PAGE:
Page last updated at 16:16 GMT, Thursday, 3 December 2009

Clare Short's post Iraq war staff 'told to do nothing'

Lord Boyce: "I thought Dfid (Department for International Development) were particularly uncooperative"

UK development experts were told to sit in their tents and "not do anything" in the aftermath of the Iraq war, former defence chief Lord Boyce has claimed.

He told the Iraq inquiry soldiers did much of the reconstruction, with the international development department "particularly unco-operative".

They were not sure the Iraqis "were poor enough to deserve aid", he said.

International Development Secretary Clare Short quit in protest at the lack of UN involvement in Iraq.

She declined to comment on Lord Boyce's allegations.

In the run-up to the war, Ms Short had repeatedly said Britain should not invade without a second UN resolution.

But she said she was persuaded to stay in the Cabinet by then prime minister Tony Blair, who she said promised her department a leading role in post-war reconstruction.

You had people on the ground who were excellent operators from DFID who were told to sit in a tent and not to do anything because that was the instruction they received
Admiral Lord Boyce, Former Chief of the Defence Staff

She eventually quit over the lack of UN involvement in the reconstruction effort, and has reacted angrily in the past to suggestions that her opposition to the conflict hampered preparations for post-war reconstruction, telling MPs in 2004 such claims were "inaccurate and misleading".

But Lord Boyce said Department for International Development (DfID) experts had received instructions not to help with the reconstruction.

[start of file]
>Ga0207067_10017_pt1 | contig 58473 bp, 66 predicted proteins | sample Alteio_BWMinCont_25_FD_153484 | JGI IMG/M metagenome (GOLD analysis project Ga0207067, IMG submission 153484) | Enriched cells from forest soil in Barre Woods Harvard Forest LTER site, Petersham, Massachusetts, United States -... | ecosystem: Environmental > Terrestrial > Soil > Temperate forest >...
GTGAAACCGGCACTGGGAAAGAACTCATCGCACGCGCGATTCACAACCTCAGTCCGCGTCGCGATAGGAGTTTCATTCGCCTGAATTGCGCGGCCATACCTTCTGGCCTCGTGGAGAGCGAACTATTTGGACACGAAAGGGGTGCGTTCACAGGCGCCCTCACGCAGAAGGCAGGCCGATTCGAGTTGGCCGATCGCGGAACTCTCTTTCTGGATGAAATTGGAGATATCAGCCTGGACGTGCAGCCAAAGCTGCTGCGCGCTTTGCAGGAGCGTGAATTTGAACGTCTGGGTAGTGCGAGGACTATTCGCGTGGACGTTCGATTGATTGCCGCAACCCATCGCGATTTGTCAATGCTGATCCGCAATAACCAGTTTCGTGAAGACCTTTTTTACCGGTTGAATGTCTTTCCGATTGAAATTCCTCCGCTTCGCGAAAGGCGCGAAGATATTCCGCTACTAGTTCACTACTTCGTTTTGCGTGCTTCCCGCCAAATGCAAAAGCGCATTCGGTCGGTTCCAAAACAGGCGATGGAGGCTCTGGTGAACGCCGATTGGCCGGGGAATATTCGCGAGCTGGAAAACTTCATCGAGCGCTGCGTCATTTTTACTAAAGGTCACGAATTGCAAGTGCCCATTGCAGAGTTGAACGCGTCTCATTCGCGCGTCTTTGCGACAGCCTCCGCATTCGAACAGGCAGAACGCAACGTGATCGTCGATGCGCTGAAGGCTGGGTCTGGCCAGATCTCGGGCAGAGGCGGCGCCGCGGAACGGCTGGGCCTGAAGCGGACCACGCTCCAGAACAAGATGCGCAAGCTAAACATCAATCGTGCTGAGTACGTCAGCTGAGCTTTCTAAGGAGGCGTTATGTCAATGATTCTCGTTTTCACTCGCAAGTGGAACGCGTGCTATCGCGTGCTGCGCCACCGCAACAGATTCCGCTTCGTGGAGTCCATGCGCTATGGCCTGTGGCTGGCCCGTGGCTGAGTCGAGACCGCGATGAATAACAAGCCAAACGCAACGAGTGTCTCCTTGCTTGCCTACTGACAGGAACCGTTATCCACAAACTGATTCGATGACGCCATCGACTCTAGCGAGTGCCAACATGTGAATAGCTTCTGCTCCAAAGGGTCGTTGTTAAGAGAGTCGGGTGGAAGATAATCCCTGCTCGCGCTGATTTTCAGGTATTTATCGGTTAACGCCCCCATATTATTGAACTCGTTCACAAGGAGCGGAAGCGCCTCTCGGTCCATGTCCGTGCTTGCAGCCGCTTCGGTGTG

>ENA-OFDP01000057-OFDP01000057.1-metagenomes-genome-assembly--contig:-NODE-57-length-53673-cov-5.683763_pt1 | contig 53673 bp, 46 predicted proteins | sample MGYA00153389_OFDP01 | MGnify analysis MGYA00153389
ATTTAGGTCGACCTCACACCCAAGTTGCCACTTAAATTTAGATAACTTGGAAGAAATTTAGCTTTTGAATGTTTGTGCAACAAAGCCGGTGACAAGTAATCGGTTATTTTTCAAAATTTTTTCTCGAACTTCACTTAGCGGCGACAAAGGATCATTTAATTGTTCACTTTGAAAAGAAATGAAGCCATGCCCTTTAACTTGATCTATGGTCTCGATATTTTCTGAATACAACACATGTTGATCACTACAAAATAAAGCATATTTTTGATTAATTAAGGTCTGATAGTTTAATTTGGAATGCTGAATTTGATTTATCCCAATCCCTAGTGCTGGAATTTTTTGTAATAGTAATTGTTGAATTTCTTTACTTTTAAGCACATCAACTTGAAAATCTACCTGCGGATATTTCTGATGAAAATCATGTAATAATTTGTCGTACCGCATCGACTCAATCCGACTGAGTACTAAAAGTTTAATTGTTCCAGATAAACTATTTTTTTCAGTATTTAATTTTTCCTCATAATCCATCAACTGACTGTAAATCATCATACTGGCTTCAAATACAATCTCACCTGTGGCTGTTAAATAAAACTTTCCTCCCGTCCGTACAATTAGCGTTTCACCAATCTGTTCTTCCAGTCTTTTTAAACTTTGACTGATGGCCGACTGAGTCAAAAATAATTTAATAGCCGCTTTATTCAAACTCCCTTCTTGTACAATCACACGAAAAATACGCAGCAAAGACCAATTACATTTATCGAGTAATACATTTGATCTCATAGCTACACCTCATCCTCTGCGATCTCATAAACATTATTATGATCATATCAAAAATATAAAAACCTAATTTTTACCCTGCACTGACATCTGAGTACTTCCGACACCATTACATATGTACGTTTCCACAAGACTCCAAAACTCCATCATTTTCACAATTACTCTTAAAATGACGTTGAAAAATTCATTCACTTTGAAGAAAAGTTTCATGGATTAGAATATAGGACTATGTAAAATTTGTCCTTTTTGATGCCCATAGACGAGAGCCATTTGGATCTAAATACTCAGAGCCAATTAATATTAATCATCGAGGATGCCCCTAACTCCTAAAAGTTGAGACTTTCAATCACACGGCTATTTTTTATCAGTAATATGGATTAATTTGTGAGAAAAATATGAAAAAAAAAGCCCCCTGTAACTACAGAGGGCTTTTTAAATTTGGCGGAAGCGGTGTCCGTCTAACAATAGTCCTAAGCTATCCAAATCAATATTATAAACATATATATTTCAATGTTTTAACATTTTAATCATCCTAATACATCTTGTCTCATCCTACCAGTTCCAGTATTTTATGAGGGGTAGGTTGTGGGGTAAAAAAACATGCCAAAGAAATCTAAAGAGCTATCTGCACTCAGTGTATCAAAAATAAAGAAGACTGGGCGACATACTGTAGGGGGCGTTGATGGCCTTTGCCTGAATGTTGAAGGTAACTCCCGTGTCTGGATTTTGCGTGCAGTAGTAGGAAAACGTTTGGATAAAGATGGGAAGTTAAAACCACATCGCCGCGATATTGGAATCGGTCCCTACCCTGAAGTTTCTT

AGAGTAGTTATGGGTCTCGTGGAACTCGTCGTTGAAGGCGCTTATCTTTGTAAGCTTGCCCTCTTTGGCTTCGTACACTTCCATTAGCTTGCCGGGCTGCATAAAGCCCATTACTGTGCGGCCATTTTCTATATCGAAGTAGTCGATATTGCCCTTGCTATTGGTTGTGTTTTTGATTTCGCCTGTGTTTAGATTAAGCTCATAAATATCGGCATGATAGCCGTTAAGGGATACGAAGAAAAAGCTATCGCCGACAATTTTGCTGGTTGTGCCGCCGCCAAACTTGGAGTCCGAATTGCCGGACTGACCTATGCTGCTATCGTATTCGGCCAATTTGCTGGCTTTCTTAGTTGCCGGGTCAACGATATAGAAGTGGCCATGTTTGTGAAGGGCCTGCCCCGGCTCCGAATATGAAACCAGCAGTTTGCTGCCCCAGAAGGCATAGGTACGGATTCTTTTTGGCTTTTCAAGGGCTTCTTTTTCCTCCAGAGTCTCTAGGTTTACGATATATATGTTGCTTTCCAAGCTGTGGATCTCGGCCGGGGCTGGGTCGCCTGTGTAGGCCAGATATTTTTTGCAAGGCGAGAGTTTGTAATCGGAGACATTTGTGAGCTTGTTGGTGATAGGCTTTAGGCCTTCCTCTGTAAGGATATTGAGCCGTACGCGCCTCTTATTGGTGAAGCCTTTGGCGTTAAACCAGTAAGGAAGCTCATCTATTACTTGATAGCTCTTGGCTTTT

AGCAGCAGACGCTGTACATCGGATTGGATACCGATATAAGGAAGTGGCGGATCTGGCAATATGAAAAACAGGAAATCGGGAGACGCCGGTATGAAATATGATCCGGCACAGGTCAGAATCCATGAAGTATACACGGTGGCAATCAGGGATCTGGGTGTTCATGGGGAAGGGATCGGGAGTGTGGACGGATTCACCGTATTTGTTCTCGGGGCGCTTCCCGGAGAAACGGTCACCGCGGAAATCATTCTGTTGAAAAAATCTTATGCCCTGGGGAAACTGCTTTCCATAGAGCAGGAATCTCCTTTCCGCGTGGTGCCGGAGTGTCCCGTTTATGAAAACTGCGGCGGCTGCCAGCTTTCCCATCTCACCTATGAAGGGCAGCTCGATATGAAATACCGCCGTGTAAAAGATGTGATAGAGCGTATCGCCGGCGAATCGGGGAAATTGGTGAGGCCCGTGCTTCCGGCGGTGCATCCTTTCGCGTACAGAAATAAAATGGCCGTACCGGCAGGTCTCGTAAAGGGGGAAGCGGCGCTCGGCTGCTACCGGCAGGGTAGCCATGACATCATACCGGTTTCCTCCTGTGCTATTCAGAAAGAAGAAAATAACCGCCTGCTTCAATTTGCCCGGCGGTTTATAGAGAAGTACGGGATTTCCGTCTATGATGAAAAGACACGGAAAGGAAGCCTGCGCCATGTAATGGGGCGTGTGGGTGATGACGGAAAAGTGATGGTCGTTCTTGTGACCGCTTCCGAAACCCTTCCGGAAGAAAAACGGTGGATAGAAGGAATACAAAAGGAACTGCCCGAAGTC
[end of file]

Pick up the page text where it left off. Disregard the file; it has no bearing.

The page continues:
He told the inquiry in London: "I thought DFID were particularly uncooperative, as led by Clare Short.

"You had people on the ground who were excellent operators from DFID who were told to sit in a tent and not to do anything because that was the instruction they received. I actually met them."

'Poverty relief'

Sir Kevin Tebbit, who was the senior civil servant at the Ministry of Defence, suggested DFID was fundamentally at odds with the rest of the government at that time.

He told the inquiry: "DFID felt a second UN resolution was absolutely essential before they could agree to do anything. That meant that it was only late in the day that we were able to get them fully engaged.

"Their focus on poverty relief rather than backing a strategic objective of the British government meant they were not sure at first the Iraqi people were quite poor enough to deserve major DFID aid."

Tony Blair had to intervene "to finally hammer out the terms of proper support", he said.

The Iraq inquiry is hearing from senior diplomats and policy advisers who shaped policy in the run-up to the war.

The crucial question of the legality of the war will not be addressed until early next year, when Tony Blair is expected to give evidence.

Ms Short has since resigned the Labour whip, after launching a withering attack on Mr Blair and New Labour. She now sits in the Commons as an independent.

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